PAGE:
Becoming a Psychic Sleuth: Psychics Who Work with the Law
Years ago, I had a dual role: I was a news reporter by trade and a psychic who talked to the dead. When someone died due to unfortunate circumstances such as murder, oftentimes the person who died would visit me. I was able to determine how the person died and other details including information about the killer.
Sometimes, the person just wanted me to know the attacker was forgiven or suggested that someone else had committed the crime.
I still think about this one little old lady who was killed by her husband, or was she? I was brushing my teeth early in the morning when I felt a tug on my sleeve. I looked over and “saw” a petite, short, elderly woman. She looked up at me and said, “My husband didn’t do it. Tell them my husband didn’t do it.”
Because I was able to confirm information as a reporter before the police department released it, the local police department didn’t seem to like me very much. They didn’t understand where I was getting my information and probably thought they had a leak in the department.
I called and asked about the man’s arrest on the charge of murdering his wife and suggested that perhaps they might want to look at someone else for the murder. It did not go over well with the officer who answered the phone. He said: “Maybe you are responsible. Perhaps we should arrest you instead!” It was clear that the officer did not want to hear my theories.
In another case, a lady in her 40s was murdered a few hours away from where I lived. I saw the killers. I saw the car. I saw the tools they used, which were in the trunk. I called the local police department. This officer was willing to work with me because I knew information which had not been released, and I lived three hours away so I couldn’t have committed the crime. Unfortunately, despite the assistance I gave, the wrong man was arrested and jailed. The officer apologized to me but said they needed to close the case.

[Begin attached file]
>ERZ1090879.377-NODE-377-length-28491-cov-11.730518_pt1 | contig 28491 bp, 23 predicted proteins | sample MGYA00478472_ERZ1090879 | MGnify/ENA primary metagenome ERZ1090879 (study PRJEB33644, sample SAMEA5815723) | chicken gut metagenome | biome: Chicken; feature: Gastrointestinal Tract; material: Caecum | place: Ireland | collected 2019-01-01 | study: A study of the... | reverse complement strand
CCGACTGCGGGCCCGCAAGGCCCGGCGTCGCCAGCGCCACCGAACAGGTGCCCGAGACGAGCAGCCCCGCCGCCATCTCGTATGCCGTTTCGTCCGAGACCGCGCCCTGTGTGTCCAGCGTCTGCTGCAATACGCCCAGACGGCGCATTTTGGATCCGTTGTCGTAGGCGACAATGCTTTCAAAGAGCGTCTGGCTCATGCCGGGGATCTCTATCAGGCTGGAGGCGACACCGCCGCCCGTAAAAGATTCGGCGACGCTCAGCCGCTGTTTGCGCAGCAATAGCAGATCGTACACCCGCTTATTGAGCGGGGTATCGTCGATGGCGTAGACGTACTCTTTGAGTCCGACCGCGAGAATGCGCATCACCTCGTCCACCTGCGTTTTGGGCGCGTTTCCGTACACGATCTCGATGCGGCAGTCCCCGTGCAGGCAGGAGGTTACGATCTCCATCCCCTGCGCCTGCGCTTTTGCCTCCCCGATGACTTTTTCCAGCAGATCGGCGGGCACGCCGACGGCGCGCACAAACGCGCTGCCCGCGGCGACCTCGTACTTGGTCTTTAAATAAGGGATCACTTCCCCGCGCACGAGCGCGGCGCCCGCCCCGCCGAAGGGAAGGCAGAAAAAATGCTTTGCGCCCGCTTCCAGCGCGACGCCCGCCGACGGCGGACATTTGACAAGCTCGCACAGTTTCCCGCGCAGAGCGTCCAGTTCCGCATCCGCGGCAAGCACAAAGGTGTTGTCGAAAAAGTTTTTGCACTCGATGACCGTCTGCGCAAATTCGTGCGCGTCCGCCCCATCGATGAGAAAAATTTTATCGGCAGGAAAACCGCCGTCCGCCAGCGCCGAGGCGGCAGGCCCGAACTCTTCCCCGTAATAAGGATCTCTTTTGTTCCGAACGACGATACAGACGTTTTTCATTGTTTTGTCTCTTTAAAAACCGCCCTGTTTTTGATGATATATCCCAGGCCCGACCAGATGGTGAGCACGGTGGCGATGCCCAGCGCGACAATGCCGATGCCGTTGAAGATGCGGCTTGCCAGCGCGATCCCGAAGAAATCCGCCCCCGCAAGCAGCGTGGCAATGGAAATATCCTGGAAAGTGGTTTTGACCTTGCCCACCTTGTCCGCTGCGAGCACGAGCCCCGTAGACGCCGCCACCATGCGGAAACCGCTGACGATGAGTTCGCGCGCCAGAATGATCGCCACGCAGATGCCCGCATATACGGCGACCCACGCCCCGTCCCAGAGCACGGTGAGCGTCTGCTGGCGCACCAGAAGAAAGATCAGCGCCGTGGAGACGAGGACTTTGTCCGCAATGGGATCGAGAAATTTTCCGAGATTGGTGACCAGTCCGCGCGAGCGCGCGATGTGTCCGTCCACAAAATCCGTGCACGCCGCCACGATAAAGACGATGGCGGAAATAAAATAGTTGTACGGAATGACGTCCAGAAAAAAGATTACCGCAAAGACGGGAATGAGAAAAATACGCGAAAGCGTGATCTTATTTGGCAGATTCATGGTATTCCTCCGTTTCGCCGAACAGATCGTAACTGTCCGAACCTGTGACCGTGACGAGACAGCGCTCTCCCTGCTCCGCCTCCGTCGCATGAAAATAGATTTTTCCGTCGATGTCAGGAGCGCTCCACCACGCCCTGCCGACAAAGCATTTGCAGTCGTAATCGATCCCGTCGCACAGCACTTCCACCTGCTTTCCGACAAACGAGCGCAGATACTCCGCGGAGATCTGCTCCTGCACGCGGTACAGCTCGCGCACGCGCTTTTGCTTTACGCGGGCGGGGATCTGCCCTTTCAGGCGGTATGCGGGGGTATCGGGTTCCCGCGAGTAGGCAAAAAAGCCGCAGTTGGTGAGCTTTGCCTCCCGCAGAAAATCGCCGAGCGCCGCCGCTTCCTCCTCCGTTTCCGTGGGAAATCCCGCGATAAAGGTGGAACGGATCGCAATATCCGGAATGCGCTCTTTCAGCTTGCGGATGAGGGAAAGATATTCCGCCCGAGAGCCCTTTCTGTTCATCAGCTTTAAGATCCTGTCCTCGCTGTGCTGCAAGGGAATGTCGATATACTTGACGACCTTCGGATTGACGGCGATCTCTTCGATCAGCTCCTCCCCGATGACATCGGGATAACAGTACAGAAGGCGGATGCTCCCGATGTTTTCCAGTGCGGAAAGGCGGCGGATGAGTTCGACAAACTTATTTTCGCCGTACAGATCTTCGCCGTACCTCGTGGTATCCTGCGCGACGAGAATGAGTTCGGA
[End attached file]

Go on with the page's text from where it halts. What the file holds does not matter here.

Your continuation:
Other times, when someone was killed and then came to me with the story, the individual did not necessarily need me to help solve the crime but wanted me to get word to the family. In those situations, I would write the family an anonymous letter, letting them know that their loved one was OK on the other side and had forgiven the attacker.
The Story of Etta Louise Smith
Etta Louise Smith used her psychic visions to find Melanie Urbe, a nurse who was missing. Because her information was so accurate, she was put on trial for murder but eventually acquitted. She later sued the police department for pain and suffering and won her case.
Using ESP to Help Police Solve a Crime
When possible, psychics use a photo of the victim and work with family members and police to locate a missing person. UK psychics Diane Lazarus and Tracy Higgs have had success finding the bodies of those that have died tragically and work with police and family members to solve the crimes.
In response, the College of Policing (governing officers in England and Wales) issued guidelines in 2015 that information about a case received by someone with ESP can be used but should not “become a distraction unless it is verified.”
We See Them. We Hear Them. But Where is the Body?